Chesterton Tribune

Mike Leopold honored with Exchange Club ACE award

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Chesterton High School senior Michael Leopold was recently awarded the 12th Annual ACE Award (Accepting the Challenge of Excellence). ACE is given to a CHS senior who has faced a challenging, difficult time and persevered to graduate. The Duneland Exchange Club gives this award to recognize students for their achievement.

Michael was born September 9, 1993 and is a lifelong resident of Chesterton. His parents are John and Brenda Leopold.

Michael was diagnosed with Tourettes syndrome, a neurological disorder, at 9 years-old. Tourettes is characterized by multiple physical tics and at least one vocal tic. Physical tics are sudden, repetitive, uncontrolled movements and vocal tics are involuntary sounds in the nose, mouth and throat. There is no known cause of Tourettes and there is no cure.

While some cases are mild, Michael’s Tourettes is moderate. His main tics are physical, can be severe and frequent. He also has a mild verbal tic. The severe tics involve his arms, legs and head. The muscle tics can be painful and Michael’s tics are always changing. Each day is different in terms of intensity. Michael has had days when the tics are severe and they last all day until he goes to sleep. Those days are challenging, because he has to mentally gear up to go to school. The bad days come in waves and can last several weeks.

By far his hardest year was 8th grade. He had severe arm ticking and severe head jerking, so he couldn’t write or type, and had to dictate his homework to his parents. His head jerking got so bad he ended up with whip lash.

Michael said the physical tics are what impact him the most because of the severity and pain. He said school has been challenging: his arms and muscle contractions have made writing very difficult, and there have been times when he couldn’t take notes in class. When his tics are severe he can’t focus on the lecture, because of the ticking and the pain it’s causing. When he is reading, he will get a head jerk and lose his place. He said a great deal of time is lost because of this and his homework takes two to three times longer than for the average student. It is normal for him to start his homework immediately after school and work until he goes to bed. He believes strongly in education and is willing to work this hard.

Because Michael has Tourettes he would be allowed to have his school load reduced, but he’s refused because he wants the same work load as everyone else.

He says there is little he can’t do because of Tourettes, but there have been a few things. He was in track, but he kept having leg tics, causing him to fall. Instead he became involved in other activities, including speech and debate.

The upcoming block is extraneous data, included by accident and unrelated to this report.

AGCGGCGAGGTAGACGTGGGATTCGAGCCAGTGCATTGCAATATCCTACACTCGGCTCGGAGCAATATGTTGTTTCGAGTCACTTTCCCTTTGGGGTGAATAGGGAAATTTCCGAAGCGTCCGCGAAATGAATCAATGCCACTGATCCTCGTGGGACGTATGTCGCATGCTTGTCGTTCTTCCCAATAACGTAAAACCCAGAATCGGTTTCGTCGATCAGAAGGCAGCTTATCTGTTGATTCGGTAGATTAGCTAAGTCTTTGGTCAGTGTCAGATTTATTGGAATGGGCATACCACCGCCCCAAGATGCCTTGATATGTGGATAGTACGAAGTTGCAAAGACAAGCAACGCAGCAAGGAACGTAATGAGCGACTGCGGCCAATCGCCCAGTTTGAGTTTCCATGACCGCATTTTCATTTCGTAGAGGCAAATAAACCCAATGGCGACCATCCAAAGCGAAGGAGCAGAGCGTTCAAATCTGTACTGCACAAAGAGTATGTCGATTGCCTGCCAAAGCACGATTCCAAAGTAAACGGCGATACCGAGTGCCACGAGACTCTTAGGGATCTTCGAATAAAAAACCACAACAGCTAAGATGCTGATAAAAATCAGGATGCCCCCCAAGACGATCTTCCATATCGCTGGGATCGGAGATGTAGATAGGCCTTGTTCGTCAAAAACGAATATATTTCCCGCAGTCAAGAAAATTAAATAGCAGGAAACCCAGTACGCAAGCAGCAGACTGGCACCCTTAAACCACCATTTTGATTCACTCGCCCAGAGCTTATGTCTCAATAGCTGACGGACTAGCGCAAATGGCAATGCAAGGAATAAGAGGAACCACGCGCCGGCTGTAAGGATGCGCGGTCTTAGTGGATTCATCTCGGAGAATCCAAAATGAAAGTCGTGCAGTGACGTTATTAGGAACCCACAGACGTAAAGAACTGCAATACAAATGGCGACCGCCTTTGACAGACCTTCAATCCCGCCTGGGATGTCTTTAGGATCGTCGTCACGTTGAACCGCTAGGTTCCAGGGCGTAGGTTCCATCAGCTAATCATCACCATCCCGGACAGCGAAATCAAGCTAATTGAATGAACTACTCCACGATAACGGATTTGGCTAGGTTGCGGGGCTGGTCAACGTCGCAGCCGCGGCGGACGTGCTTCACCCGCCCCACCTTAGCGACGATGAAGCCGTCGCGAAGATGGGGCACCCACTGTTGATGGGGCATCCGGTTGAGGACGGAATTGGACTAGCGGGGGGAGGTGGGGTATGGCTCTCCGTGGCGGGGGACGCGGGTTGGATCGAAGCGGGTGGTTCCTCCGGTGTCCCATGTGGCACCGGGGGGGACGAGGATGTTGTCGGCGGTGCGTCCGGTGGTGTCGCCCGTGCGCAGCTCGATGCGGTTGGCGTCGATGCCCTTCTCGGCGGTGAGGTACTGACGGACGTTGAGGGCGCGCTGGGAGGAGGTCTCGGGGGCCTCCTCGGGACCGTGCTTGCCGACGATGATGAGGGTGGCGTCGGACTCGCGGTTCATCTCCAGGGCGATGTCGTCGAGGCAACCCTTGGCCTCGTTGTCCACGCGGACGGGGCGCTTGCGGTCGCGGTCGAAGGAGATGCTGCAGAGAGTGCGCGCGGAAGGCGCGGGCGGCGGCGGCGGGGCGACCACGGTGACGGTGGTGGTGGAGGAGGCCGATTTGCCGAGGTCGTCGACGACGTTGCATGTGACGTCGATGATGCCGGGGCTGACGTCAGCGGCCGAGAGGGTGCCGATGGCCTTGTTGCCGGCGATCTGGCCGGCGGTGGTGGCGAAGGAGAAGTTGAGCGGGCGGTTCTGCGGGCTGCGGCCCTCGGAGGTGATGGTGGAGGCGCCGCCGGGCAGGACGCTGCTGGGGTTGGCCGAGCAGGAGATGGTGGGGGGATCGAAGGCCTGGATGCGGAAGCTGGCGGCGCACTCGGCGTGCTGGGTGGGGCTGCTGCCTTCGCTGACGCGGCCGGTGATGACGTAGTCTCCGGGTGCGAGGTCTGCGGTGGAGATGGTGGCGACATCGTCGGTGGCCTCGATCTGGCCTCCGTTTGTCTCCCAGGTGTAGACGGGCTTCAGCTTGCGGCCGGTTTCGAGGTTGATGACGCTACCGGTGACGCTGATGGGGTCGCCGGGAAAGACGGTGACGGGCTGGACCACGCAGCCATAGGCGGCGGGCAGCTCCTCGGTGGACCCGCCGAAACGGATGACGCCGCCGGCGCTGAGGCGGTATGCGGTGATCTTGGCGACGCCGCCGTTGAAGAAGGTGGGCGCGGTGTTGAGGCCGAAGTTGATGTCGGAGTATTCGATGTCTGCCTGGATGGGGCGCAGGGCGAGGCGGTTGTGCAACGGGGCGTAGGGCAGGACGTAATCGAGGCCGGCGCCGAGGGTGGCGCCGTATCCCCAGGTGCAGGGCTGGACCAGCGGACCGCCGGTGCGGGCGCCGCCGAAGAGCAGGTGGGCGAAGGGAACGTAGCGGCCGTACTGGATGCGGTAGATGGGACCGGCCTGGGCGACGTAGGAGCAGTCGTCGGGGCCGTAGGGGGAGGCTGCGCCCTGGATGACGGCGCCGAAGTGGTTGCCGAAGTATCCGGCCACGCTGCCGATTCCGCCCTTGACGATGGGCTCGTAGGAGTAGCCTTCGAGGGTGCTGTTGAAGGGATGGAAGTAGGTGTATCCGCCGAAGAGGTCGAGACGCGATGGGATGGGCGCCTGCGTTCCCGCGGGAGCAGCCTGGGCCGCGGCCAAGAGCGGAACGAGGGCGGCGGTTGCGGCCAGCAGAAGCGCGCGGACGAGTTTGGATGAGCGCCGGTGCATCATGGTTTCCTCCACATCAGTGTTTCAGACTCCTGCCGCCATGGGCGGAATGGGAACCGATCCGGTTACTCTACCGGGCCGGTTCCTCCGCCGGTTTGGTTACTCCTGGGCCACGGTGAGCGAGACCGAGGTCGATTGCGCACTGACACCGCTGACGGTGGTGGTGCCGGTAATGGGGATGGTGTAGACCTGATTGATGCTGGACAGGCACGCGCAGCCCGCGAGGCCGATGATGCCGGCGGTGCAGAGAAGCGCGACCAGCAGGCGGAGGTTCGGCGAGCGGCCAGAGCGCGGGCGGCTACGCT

Michael said he’s been a fortunate person with Tourettes, because he hasn’t been made fun of or bullied at school and that’s not the case for many with Tourettes. He said kids started making fun of him in 4th grade and he talked with his parents and they all agreed the best thing was for Michael to speak to the class about his disorder and educate them. It worked. He said another reason he’s fared well socially is because of his parents, the teachers at Duneland and his friends.

He said he’s especially grateful for his 4th grade teacher, Brian Norris from Jackson Elementary, because he really taught him to be comfortable with his Tourettes and gave him the love of learning. He also said his group of friends throughout school have been a support system. He noted in particular his friend Jon Vincent.

Kathy Jackett, secretary of the Tourettes Syndrome Association of Indiana, said “Michael was in 8th grade when asked if he would consider becoming a Youth Ambassador for the Tourettes Syndrome Association. He accepted and traveled to Virginia and Washington D.C. for training. Watching him evolve into this dynamic speaker has been an honor.”

Brian Norris, Michael’s 4th grade teacher said “Michael was one of those rare students I’ve had the privilege to teach in my 35 years in the Duneland Schools. He was as much a teacher to me as I was to him. I was so proud of him several years later when he came back to do an in-service for Jackson staff on overcoming Tourette’s.”

Michael is in the top 5% of his class and earned the Academic ring. He took every AP class offered and spent the summer of his Junior year taking a class through Stanford University. He’s an Eagle Scout with three Eagle palms. He’s the co-captain of Speech and Debate and Vice President of German Club. He’s two time National Qualifier for Speech and Debate (2010, 2012), an Individual State Runner-up in Lincoln-Douglas debate (2012). As a spokesperson for the National Tourette Syndrome Association (TSA) he’s educated over 40,000 people in several states about Tourettes. He founded Tic to the Top, an organization dedicated to assisting and motivating students with Tourettes, and established

At age 14, Michael traveled to Washington, D.C. to lobby Congress for passage of the Genetic Information Nondiscrimination Act (GINA), which subsequently passed. He participated in the largest-ever Tourettes genetic study through Harvard-affiliated Massachusetts General Hospital.

Michael has always been college bound and Yale University was always his first choice. There were a record number of applicants this year- almost 30,000. Only 1,900 students were accepted. Michael is one of those and is now Yale bound. He plans to double major in Economics and psychology. He hopes to one day either work in human resources or business consulting.

The motto on Michael’s website describes his journey-- “Tic to the Top is dedicated to empowering individuals with tic disorders to attain excellence.”


Posted 5/18/2012